Thursday, November 28, 2013

Kiwi Apple Dressing

We had a number of kiwis in our CSA box recently. I was intrigued by one of the suggested recipes on the sheet in the box. But more on that later.

While researching the background of this fruit, I learned that the name kiwi is has been shortened from its official name: kiwifruit. Most people also assume that kiwis must be from New Zealand. They are actually originally native to northern China where they were declared the National Fruit of China and called "yáng táo." Seeds were taken back to New Zealand where they first fruited in 1910. Twenty years later, they were becoming popular in New Zealand where they were called Chinese Gooseberry. During the WWII years, "Chinese Gooseberry" was too political so it was named "melonette" for a brief time. Then a New Zealand grower and exporter dubbed it kiwifruit in 1959; after the New Zealand bird, kiwi (both small, brown, and furry).

This dressing is super easy to make and is quite unique. Tasting right after its made reveals a lot of complexity with many different flavors working quite well together.

Once you add it as a dressing on a salad you will find that it's a unique, clean, peppery, tangy dressing that is unlike typical dressings you've had. 

Kiwi Apple Dressing:

  • 2 Tbsp. apple cider vinegar
  • 2 Tbsp. apple juice
  • 1 Tbsp. olive oil
  • 1 Tbsp. water
  • 1/2 teaspoon salt
  • 1/2 teaspoon sugar
  • 1/4 teaspoon freshly cracked pepper
  • 1/4 teaspoon hot pepper sauce (I used Crystal)
  • 3 kiwifruit, peeled and cut into chunks
  • 1 clove garlic, minced
Combine all ingredients in a blender or small food processor and process until smooth.

Refrigerate dressing in an airtight container for up to five days. Stir well before using.

Monday, October 14, 2013

In the Garden: Roasted Tomatillo Salsa

Things are winding down in the garden. I will probably start pulling up the tomato plants soon. For the first time this year, I planted a tomatillo plant and I wasn't sure what to expect. But I quickly learned that tomatillo plants need a good amount of space. While you can keep tomatoes somewhat contained in cages, tomatillos are more of a sprawling plant that can grow 3 feet tall as well as wide. It shot out branches into the nearby basil plants. Since it likely didn't get the sun it needed, my tomatillos were somewhat smaller than normal; though maybe normal for home gardens. One of my goals in planting tomatillos this year was to make salsa verde.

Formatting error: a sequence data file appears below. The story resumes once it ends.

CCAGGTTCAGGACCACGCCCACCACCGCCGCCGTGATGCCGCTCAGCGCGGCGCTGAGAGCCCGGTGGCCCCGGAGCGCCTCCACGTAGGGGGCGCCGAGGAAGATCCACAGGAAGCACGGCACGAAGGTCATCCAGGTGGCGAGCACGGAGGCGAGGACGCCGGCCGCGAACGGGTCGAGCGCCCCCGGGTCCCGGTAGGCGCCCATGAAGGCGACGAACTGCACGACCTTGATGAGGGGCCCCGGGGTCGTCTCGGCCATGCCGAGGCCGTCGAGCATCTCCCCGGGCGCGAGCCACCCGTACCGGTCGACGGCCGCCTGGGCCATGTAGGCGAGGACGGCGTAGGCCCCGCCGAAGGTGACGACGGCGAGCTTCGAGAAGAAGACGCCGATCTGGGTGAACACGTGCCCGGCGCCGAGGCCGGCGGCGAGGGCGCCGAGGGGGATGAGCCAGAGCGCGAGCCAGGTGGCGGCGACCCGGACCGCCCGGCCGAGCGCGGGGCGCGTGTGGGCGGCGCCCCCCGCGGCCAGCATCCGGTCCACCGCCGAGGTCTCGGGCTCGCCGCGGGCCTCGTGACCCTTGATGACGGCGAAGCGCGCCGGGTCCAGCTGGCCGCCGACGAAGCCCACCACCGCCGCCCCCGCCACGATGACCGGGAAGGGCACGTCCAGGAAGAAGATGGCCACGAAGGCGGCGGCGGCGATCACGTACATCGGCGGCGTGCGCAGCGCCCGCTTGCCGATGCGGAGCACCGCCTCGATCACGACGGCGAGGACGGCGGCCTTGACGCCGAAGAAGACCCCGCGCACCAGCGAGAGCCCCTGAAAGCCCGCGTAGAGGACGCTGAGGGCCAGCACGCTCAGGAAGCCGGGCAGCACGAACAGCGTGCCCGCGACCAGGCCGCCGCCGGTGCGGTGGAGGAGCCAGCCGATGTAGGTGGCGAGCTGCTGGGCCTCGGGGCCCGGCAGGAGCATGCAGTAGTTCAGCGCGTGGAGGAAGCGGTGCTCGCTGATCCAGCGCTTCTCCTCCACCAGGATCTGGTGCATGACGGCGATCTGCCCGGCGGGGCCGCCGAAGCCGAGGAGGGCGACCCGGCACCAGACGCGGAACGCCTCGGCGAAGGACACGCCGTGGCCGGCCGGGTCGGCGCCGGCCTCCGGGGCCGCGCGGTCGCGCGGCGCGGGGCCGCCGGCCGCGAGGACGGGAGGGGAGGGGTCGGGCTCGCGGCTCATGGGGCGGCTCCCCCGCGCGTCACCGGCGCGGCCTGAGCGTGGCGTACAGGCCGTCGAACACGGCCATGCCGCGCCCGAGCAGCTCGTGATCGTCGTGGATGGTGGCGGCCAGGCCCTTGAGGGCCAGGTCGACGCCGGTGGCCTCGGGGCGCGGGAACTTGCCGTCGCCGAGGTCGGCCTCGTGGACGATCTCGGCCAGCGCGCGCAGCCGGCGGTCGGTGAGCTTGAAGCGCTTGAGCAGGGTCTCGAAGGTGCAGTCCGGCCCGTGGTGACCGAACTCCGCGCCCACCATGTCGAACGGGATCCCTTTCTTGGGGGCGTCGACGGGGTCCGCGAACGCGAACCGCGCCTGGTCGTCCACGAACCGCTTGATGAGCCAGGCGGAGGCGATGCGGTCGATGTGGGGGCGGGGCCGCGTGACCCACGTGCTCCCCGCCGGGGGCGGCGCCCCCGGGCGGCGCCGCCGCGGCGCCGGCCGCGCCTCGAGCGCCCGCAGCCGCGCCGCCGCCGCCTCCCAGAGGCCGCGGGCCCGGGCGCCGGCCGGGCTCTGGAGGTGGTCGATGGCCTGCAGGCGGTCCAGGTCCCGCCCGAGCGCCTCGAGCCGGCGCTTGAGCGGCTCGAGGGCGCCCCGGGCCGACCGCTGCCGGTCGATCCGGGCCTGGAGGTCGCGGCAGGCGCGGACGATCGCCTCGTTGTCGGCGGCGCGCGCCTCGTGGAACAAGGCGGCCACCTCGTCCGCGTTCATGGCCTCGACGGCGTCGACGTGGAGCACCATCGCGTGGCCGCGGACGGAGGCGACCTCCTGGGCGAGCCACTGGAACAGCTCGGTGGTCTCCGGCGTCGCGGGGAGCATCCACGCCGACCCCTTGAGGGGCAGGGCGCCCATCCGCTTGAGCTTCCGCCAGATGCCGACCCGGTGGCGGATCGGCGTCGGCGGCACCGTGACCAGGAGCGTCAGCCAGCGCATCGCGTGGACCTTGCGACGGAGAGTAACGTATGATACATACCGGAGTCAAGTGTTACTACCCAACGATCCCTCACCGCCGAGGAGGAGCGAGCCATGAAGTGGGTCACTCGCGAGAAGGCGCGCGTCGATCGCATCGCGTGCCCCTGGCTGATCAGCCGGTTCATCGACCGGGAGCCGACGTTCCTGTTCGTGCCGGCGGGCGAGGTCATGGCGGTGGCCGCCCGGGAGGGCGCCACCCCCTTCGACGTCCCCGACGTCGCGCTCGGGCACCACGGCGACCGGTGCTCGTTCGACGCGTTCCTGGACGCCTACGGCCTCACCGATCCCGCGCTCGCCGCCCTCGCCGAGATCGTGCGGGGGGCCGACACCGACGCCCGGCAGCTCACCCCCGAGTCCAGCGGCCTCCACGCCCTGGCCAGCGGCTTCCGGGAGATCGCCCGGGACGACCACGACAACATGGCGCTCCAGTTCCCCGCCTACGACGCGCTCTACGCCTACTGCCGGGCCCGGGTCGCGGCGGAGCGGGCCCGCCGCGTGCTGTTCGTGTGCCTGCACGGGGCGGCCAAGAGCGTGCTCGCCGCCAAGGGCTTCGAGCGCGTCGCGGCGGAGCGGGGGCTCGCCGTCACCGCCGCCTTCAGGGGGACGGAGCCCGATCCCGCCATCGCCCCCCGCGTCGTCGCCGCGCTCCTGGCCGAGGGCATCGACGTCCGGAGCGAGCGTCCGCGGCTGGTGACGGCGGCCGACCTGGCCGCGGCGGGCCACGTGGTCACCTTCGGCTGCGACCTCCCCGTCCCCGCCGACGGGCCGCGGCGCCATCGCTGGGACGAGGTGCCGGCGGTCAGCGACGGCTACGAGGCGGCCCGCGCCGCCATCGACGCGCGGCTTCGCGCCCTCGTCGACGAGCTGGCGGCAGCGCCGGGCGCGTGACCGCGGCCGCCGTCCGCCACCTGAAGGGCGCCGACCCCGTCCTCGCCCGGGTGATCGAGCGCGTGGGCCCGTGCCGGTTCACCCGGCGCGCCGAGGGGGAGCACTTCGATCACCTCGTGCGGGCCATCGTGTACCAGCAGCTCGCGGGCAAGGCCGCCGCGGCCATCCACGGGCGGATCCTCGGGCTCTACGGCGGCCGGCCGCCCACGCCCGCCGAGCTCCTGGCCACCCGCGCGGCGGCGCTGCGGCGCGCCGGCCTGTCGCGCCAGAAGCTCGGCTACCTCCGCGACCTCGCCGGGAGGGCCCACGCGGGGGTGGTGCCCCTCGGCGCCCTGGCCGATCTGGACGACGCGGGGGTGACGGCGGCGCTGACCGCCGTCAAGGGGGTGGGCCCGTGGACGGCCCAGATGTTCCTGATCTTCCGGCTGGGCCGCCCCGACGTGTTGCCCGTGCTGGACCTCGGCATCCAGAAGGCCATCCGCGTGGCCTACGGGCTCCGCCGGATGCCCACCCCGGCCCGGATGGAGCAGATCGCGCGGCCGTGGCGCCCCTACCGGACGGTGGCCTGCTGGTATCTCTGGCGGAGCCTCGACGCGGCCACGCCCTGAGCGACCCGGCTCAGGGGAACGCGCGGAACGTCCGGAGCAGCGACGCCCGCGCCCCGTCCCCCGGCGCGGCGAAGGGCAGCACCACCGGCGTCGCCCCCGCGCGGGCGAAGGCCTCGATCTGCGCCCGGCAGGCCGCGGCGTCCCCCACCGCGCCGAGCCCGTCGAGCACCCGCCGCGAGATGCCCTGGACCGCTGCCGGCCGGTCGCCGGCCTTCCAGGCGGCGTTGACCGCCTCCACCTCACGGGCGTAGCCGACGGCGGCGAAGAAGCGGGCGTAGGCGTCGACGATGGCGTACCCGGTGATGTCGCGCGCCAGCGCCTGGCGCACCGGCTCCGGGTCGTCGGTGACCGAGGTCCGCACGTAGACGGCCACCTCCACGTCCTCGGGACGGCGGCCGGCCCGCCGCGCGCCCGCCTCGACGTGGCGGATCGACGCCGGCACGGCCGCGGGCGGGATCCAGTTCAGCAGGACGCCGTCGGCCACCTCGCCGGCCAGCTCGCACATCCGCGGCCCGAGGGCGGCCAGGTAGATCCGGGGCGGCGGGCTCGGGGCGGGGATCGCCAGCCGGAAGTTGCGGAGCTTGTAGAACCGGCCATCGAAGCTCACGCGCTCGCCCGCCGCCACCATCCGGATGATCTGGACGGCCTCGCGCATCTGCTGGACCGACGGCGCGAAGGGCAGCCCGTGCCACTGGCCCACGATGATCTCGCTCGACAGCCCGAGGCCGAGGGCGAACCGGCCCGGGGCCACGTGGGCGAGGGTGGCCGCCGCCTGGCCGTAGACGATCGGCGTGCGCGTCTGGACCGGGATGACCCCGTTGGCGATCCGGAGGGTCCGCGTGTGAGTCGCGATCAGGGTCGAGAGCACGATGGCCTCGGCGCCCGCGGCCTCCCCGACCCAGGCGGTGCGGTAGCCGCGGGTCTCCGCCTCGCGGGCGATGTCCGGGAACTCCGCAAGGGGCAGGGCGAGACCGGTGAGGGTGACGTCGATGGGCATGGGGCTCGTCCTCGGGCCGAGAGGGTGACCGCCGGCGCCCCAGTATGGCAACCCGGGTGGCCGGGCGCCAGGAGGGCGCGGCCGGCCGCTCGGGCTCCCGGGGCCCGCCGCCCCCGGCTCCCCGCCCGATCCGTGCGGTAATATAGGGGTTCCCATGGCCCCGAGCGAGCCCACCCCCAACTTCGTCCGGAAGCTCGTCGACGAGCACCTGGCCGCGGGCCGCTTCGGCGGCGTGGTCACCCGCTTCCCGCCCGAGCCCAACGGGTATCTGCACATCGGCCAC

Now I luckily live in a part of the country where I can usually find fresh tomatillos in my supermarket. But the other day in my local supermarket I noticed that canned tomatillos are an option. You will find a variety of opinions about how they compare to fresh but if you have no other choice it's an option.

While we're on the topic, salsa may be one of those condiments (like ketchup and mustard) that don't get used on a daily basis. So you spend $4 on a bottle of salsa and a few months later you find it has turned into a science experiment. I recently read an article suggesting that a more frugal alternative is to spend less than a buck for a 7 ounce can of the highly-rated Herdez salsa verde. You are more likely to use it up before it gets bad. And even if it does go bad, you're out a buck. Look for the 7 ounce can next time you're at the market. I have walked past it all these years because it's not in the same place as the bottled salsas.